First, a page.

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black and white headshot of Adil MansureAdil Mansure is a third-year PhD student at the GSD and his interests are located at the intersection of technology and complexity science, language studies, and the history and theory of art and architecture. He has previously co-edited Finding San Carlino: Collected Perspectives on the Geometry of the Baroque (Routledge 2019) and curated the traveling exhibit Instrumentalies of an Eternal Baroque, in which he pursued a ‘History and Theory via drawing and making’ method of historical inquiry. His theory project The Architecture of Cliché uses everyday language phenomena as spaces to model the complexities of our participation in a shared medium. Adil is currently also pursuing a circumpolar oral history project exploring how architectural space emerges through language, specifically out of the stories of various Indigenous peoples along our Northern latitudes (initially made possible by the H. Allen Brooks Traveling Fellowship awarded by the Society of Architectural Historians). Adil has previously worked in architecture studios in Toronto, New York, and Mumbai; and has taught studios and graduate seminars based on his interests at the University of Toronto, the University at Buffalo, Wenzhou-Kean University, OCAD University, and Laurentian University. He holds an MPhil in Architecture and Urban Studies from Cambridge University, an M. Arch II from Yale University, and a B. Arch from Mumbai University.

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Headshot of Sarah MosesSarah Moses is a fourth-year PhD student whose recent work examines segregationist projects at beachfront leisure sites in the United States as attempts to spatialize race—to materialize ideas about race in space—and to racialize space—to make Black users experience disparate treatment in their movement across space, through surveillance, bars to access, and dictates of decorum. Her chapter about Denise Scott Brown’s work with a Black citizens’ committee to oppose a destructive expressway development in Philadelphia appears in Frida Grahn, ed. Denise Scott Brown: With Others’ Eyes.

Sarah holds both a Master of Architecture and a Master of Science in Historic Preservation from the University of Pennsylvania School of Design, where the focus of her research was conflict between the collective desire to memorialize and the protective impulse to stigmatize, sanitize, or obliterate sites with traumatic or violent associations.

Prior to her enrollment at Harvard, Sarah was a public historian for the New York City Landmarks Preservation Commission where she wrote about lesser-known episodes in New York City’s past: female reformers’ creation of the first purpose-built kindergarten in Brooklyn, the adaptation of Civil War-era manufactories by Abstract Expressionist artists for use as studios, and Redemption-era racism through the lens of Tin Pan Alley’s 1890s-1910s popular music businesses.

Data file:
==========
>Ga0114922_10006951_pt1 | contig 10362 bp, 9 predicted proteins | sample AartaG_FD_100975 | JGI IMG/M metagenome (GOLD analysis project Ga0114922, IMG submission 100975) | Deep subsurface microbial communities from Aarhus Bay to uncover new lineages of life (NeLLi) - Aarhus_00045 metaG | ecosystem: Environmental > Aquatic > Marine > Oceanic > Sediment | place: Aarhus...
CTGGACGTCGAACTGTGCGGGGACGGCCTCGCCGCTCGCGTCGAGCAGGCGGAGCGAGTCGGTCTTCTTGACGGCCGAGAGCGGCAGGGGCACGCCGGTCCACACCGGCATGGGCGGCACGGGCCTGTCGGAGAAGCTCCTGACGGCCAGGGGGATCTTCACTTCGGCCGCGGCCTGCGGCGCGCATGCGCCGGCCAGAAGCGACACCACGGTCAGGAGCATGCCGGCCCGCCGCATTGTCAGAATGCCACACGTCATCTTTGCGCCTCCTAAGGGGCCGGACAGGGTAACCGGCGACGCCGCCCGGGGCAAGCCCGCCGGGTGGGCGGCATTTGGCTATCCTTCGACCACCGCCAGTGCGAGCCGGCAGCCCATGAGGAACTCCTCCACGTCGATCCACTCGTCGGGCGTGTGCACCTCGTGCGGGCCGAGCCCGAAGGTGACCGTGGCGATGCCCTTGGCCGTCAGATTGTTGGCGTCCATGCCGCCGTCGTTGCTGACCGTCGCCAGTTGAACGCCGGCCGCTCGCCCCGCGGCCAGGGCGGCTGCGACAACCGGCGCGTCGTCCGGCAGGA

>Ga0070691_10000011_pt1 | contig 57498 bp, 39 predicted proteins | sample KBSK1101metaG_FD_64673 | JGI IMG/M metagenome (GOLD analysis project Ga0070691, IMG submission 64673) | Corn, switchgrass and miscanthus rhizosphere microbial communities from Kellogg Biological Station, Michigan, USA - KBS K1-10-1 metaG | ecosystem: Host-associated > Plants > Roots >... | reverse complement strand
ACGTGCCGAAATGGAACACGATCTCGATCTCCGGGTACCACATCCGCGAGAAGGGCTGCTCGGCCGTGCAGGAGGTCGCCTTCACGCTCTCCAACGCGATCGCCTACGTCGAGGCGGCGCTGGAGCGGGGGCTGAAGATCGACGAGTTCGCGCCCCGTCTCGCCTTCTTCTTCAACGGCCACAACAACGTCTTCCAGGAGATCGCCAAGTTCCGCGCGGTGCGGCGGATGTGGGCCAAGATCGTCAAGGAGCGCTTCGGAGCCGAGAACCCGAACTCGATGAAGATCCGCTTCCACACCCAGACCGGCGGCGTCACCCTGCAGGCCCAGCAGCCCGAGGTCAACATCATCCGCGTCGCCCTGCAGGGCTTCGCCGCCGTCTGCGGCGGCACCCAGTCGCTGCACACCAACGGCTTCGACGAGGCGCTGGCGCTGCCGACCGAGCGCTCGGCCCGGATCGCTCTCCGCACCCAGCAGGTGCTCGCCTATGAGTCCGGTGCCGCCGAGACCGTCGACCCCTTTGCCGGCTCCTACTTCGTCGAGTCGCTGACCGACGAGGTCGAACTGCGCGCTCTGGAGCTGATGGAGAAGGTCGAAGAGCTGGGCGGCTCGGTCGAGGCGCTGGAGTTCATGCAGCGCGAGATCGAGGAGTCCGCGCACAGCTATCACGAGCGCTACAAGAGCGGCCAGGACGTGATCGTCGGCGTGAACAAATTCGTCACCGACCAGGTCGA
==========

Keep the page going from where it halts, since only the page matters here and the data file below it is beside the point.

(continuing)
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Headshot of Miranda ShugarsMiranda Shugars is a second-year PhD student with an interest in late twentieth century preservation movements in Latin American cities. She has a Master of Architecture degree from Columbia University’s Graduate School of Architecture, Planning, and Preservation, where she researched community development corporations in Harlem and architectural practices in Havana, Cuba. She also holds an undergraduate degree in visual and studio art from Harvard College.

Before joining the PhD program, Miranda taught advanced studio courses as a Visiting Professor of Practice at Virginia Tech’s School of Architecture. At Virginia Tech she also developed a course on social mapping and GIS with a regional focus in Appalachia, which received support and recognition from other departments at the university and won the ACSA / Temple Hoyne Buell Center’s 2023 Course Development Prize in Architecture, Climate Change, and Society.

Before teaching, she worked as an architect at RODE Architects in Boston, MA on the largest supportive housing project north of New York City, as well as flood-resilient, Passive House, and community-oriented projects. She has also worked at firms in Boston and New York specializing in affordable housing, historic preservation, and adaptive reuse.

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headshot of Caroline Filice Smith

Caroline Filice Smith is doctoral candidate in Urban Planning and was the ‘22-‘23 Democracy Doctoral Fellow at the Ash Center for Democratic Governance at the Harvard Kennedy School. Their work focuses on racialized histories of urban design across the US and its empire, histories of activist planner-architects, and reparative and abolitionist models of urban design. Caroline’s dissertation project explores the emergence of “participatory planning” in the mid-twentieth century. Through a focus on federally funded—yet activist led—community action programs in the US, Caroline’s research examines how the Black Power movement, the War on Poverty, and models of community development originally designed to quell insurgency abroad, intersected to form the foundation of a now central paradigm of US urban planning practice. This work touches on issues of democratic social engineering, cold war imperialism, 20th century anti-racist urban uprisings, and struggles for self-determination across the US.